New LA paper is betting on print
AP Business Writer
LOS ANGELES — Aaron Kushner believes he can launch and grow a print newspaper in a world gone digital.
The former greeting card executive is trying to turn the Orange County Register into a media giant in southern California, largely driven by paper and ink. The unconventional effort got a jolt Wednesday when Freedom Communications Inc., the company Kushner bought with other investors two years ago, launched the Los Angeles Register.
The daily newspaper is available at 5,500 locations around L.A. — at many newsstands and vending boxes where the 132-year-old Los Angeles Times is found. It’s the first direct challenge on the Times’ home market since the Herald-Examiner folded in November 1989.
Kushner hopes to build the newspaper’s readership by differentiating it from the Times with deep coverage of local news and a political stance that’s center-right.
He’s pulled focus away from digital content and advertising sales, insisting that chasing low-value clicks won’t matter if the print product, which accounts for 90 percent of his newspapers’ revenues, cannot be turned around.
It’s an unconventional move considering that the economics of the newspaper business have worsened in the last quarter century as advertising dollars and readers migrated to the Internet.
“We will sell newspapers the way every newspaper sells newspapers,” he said in an interview. “There’s nothing particularly magical that we need to invent that way.”
“The heart of our strategy is creating a better, richer, more engaging product that leads to a cycle of long-term growth,” he said.
Since taking over as Freedom’s CEO in 2012, Kushner has implemented a number of changes. He has limited free access to the Orange County Register’s website; nearly doubled the editorial staff to about 370; and purchased and launched smaller newspapers in the area to spread the company’s ad-sales reach and dilute the cost of reporting over a wider geographic area.
Kushner says the strategy is largely working. He told a luncheon at the USC Annenberg School for Communication and Journalism in February that with combined advertising and circulation revenue from print growing in the double digit percentages, Freedom is on track to be profitable this year. The company doesn’t release its financial results to the public.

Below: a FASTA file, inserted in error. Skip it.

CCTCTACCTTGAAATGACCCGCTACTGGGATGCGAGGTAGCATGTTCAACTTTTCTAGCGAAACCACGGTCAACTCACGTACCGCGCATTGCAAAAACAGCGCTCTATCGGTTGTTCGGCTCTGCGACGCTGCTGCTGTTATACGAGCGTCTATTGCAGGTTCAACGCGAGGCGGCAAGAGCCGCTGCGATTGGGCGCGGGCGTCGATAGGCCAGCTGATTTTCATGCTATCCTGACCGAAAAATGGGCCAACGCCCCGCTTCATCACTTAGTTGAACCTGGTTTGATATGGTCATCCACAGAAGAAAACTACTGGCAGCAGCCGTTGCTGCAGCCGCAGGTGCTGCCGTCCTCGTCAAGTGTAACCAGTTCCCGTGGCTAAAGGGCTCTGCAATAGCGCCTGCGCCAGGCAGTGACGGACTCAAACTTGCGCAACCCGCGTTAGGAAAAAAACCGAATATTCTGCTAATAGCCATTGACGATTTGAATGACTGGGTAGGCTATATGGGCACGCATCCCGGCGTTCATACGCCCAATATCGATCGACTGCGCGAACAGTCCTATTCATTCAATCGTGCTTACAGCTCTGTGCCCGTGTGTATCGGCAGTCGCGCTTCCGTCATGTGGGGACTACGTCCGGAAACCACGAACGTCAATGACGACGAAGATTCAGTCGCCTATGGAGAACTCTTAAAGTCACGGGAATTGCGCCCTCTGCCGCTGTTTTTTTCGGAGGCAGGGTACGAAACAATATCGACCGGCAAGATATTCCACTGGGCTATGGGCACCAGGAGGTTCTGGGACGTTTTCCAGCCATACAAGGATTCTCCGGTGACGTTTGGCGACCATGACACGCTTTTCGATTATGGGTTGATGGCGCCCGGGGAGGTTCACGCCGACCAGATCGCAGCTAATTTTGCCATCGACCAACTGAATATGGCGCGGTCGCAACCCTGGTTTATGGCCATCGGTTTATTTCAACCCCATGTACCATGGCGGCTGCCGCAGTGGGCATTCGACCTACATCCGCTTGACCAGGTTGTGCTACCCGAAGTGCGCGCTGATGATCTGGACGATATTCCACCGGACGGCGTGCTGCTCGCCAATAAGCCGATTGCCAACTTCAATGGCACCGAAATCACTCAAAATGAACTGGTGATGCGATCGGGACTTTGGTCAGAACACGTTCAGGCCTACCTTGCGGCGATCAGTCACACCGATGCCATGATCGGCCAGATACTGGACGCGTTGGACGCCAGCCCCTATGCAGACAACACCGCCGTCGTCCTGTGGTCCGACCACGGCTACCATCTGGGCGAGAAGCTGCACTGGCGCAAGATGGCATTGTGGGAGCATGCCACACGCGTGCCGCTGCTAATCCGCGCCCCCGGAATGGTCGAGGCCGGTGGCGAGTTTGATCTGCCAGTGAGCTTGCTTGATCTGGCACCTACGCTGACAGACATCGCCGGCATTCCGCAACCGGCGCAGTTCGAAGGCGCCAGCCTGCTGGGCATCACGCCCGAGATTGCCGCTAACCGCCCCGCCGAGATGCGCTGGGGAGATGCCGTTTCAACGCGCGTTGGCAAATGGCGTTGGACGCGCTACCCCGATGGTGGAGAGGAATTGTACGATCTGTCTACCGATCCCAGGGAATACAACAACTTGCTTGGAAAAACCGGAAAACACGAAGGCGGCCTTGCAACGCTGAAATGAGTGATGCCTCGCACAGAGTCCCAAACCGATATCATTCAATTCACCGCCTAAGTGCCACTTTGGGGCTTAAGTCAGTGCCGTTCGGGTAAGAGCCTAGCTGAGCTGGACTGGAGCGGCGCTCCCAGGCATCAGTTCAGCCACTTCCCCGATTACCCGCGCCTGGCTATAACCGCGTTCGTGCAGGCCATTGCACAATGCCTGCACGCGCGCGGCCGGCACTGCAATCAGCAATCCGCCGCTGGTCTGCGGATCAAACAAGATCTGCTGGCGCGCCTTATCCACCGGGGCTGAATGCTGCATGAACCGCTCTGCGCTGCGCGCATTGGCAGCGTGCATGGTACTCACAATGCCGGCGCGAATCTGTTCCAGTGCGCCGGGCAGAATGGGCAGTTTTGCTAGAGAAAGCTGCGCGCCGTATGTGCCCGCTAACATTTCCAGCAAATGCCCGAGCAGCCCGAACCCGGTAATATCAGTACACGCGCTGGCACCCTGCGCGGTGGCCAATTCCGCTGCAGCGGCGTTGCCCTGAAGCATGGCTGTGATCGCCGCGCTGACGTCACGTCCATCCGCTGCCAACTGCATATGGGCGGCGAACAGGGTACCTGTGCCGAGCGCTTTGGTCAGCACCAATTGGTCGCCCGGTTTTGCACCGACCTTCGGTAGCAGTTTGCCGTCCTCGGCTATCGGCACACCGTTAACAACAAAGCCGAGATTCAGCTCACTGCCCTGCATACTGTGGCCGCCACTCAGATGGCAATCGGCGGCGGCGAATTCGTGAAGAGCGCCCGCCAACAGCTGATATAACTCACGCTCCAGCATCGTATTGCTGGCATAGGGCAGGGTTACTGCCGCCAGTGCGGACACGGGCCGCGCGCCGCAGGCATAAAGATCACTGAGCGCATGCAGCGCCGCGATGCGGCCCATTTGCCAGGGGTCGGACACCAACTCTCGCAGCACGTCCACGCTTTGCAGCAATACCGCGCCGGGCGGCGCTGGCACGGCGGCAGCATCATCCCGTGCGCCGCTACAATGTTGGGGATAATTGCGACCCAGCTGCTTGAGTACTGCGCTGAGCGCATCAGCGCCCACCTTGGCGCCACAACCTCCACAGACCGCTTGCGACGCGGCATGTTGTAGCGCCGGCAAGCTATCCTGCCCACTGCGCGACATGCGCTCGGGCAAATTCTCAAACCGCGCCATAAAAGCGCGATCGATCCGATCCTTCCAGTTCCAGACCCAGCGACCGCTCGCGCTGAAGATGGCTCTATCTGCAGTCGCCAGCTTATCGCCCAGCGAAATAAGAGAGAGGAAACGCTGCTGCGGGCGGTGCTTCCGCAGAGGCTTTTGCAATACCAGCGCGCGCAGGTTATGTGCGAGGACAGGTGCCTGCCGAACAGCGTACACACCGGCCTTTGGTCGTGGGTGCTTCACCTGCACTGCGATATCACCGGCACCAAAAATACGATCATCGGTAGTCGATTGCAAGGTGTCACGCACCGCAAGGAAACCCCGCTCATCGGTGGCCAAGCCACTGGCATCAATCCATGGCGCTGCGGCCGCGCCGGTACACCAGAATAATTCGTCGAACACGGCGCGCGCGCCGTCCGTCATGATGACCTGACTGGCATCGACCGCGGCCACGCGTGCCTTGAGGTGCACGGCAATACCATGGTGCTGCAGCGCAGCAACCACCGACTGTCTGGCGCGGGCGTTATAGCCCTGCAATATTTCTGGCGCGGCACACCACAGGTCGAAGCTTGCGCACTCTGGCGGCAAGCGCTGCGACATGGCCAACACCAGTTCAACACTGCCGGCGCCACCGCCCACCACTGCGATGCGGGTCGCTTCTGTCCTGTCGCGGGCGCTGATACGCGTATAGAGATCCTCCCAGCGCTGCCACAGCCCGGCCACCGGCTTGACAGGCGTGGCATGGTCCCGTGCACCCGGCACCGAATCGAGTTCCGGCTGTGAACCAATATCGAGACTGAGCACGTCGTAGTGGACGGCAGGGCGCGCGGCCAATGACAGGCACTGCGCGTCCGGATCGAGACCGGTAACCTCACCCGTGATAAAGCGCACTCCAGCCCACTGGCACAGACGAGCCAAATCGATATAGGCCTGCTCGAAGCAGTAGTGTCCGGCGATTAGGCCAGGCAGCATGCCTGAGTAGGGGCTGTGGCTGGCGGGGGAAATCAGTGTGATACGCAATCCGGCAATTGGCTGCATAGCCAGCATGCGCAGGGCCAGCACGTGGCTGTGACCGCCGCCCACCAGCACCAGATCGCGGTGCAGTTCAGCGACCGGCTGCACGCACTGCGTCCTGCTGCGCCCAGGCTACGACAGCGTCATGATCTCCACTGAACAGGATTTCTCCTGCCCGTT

Kushner has been able to do what many publishers have not: boost circulation. In the six months through September, the latest period for which results are available, the average Monday-to-Friday circulation of all Freedom’s 34 publications was 362,242, a 27 percent jump from a year earlier.
The circulation gains are almost entirely due to Freedom’s near doubling of the print run of weekly “branded editions,” which publishers are increasingly using to spread distribution as newspaper circulation falls. The core Orange County Register, in fact, saw weekday circulation decline 8 percent to 162,600. The branded editions must publish at least weekly, represent themselves as editions of the main newspaper and contain some editorial content. The six-page Orange County Register Minute is chock full of ads and is delivered for free to every household in a certain area. More than a million branded editions hit the streets every Thursday, boosting the daily average.
Kushner acknowledged that expanding the mini editions was a key pillar of his strategy.
“That’s really where we’re focused on, in terms of local community-building coverage,” he said.
The Los Angeles Register’s launch follows Kushner’s introduction of the Long Beach Register and several other small papers in the last year or so. The company announced Tuesday it would launch a dozen new community weeklies through next month, adding another half million copies to circulation every week.
Ken Doctor, a newspaper industry analyst with Outsell Inc., believes the L.A. Register could help Freedom’s profits if it sells as few as 20,000 to 25,000 copies a day, especially because it is using existing staff to produce it.
Kushner believes the Register can coexist with the Times, which has a daily circulation of roughly 672,000, down 9 percent from five years ago. But he has his share of skeptics, including Gabriel Kahn, a USC Annenberg professor of journalism, who doubted the bet on print would help take advantage of the changing habits of a younger generation.
“I’m not saying he should do as everyone else has done, because everyone else has failed at this, too,” Kahn said. “Have you seen the movie, ‘Argo’? It’s kind of the best bad idea we’ve got.”